SIGTARP said it found several violations at the Bank of the Commonwealth in Hampton Roads, where top brass used doctored records to apply for a $28 million bailout in 2008, according to court records. The $985 million bank was in such poor health that its regulator, the Federal Reserve, told bank officials to withdraw its application. It had lost $250 million on bad loans by the time the bank collapsed in 2011, becoming Virginia’s largest bank failure of the crisis, according to the Federal Deposit Insurance Corp.
Investigators accused the bank’s chief executive, Edward J. Woodard, of masking the bank’s deteriorating condition through an elaborate scheme with a group of real estate developers. The developers bought bank-owned property, Woodard’s personal condominium and his son’s failed investment properties using loans from the Bank of the Commonwealth, according to court documents. In exchange, the developers received loans to make interest payments on other loans.
At one point, Woodard approved $11 million in loans, without board approval, to a bankrupt borrower who was under federal investigation, court record show. He later falsified bank records to hide the transactions.
Last month, Woodard was sentenced to 23 years in federal prison and ordered to pay $333 million in restitution to the FDIC. Ten individuals, including Woodard’s son and the developers, also were convicted. Woodard’s attorney, Andrew Sacks, said his client maintains his innocence and is appealing the conviction.
To pull off the multifarious probe, the inspector general worked with agents from the FBI, IRS, FDIC and the Fed. Romero said her team often coordinates and assists other agencies, especially as a members of President Obama’s financial fraud task force.
Romero noted that the average prison sentence imposed by courts for crimes investigated by SIGTARP is five years and nine months — nearly twice the national average for white-collar fraud.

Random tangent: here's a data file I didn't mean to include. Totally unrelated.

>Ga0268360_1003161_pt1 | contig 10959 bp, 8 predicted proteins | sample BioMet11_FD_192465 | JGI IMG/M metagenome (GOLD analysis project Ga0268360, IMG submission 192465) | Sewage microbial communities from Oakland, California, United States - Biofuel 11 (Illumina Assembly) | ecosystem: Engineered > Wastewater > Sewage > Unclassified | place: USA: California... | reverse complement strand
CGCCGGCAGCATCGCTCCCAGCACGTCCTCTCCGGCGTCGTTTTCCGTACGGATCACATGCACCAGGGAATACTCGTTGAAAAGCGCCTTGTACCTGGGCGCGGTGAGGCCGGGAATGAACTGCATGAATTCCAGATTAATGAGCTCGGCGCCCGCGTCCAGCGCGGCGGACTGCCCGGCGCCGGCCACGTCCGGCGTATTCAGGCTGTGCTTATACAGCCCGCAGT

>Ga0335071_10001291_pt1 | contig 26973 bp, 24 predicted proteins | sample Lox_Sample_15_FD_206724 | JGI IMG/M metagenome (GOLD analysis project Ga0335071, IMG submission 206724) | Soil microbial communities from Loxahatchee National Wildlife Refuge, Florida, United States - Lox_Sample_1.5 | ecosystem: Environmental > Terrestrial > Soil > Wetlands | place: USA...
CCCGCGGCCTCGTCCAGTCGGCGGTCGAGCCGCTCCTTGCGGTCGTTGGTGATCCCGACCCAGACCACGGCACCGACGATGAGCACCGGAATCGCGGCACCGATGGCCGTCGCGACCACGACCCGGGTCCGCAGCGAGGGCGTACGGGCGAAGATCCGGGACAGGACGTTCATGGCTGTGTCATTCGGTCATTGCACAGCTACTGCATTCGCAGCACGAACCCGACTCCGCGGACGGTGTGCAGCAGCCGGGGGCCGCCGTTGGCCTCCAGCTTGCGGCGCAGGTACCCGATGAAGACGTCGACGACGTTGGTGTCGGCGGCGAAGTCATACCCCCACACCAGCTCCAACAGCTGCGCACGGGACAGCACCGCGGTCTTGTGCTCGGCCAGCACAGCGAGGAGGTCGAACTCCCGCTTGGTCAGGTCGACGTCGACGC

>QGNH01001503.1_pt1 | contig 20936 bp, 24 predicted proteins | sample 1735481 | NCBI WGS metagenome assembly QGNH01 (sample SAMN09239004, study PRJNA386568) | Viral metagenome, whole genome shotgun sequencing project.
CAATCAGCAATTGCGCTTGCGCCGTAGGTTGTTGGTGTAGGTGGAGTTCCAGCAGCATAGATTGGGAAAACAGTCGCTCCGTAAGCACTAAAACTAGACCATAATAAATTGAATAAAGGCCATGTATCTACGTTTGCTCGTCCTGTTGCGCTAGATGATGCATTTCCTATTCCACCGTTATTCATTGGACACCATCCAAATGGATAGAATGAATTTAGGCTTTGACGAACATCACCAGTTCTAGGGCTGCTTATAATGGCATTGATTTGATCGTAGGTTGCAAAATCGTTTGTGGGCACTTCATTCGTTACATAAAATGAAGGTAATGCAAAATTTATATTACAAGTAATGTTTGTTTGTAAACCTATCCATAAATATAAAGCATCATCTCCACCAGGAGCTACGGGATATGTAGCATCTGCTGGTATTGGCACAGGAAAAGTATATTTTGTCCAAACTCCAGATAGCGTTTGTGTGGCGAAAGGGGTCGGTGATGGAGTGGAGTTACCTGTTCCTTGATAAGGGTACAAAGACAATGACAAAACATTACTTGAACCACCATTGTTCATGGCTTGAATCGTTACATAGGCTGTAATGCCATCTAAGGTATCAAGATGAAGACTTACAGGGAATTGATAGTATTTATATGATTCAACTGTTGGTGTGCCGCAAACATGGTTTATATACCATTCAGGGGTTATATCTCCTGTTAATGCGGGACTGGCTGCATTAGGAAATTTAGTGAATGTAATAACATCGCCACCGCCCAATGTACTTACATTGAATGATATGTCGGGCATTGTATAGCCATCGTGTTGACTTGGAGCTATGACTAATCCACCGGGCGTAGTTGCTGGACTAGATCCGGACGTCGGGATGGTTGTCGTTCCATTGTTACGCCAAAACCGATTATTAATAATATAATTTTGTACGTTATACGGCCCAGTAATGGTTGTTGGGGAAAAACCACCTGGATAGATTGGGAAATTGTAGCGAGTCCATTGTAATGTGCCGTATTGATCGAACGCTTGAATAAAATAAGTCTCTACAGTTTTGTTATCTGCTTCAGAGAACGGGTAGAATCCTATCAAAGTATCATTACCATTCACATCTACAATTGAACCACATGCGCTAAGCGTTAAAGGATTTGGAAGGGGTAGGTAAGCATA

“With each one of these investigations, we gain greater knowledge of how some of these criminal schemes are executed,” she said. “We’ve developed expertise that allows us to find and combat white collar crime that’s gone undetected for years, in some cases.”
The inspector general’s office has 150 ongoing criminal and civil investigations and is looking for more case referrals. “All of the banking regulators need to do a much better job of making criminal referrals, even if they don’t know whether there is a crime,” Romero said.
Officials at the OCC, the FDIC and the Fed declined to comment on their referral process. But in a response to Warren’s information request, Comptroller of the Currency Thomas Curry defended his agencies’s collaboration with law enforcement.
“The OCC works closely with law enforcement in criminal cases, meets with them regularly and provides them with documents, information and expertise that is relevant to potential criminal violations,” Curry wrote on Nov. 20.
He said, “The OCC’s enforcement actions are not a stand-alone function, but rather, operate as an extension of, and in support of, the supervisory process.”
Curry echoed the sentiments of other regulators, including Federal Reserve Gov. Dan Tarullo, who have stressed the importance of encouraging institutions to change their behavior through supervision — rather than prosecution. That can come in the form of consent orders calling for bank’s to toughen their financial controls or multimillion dollar fines that punish misdeeds.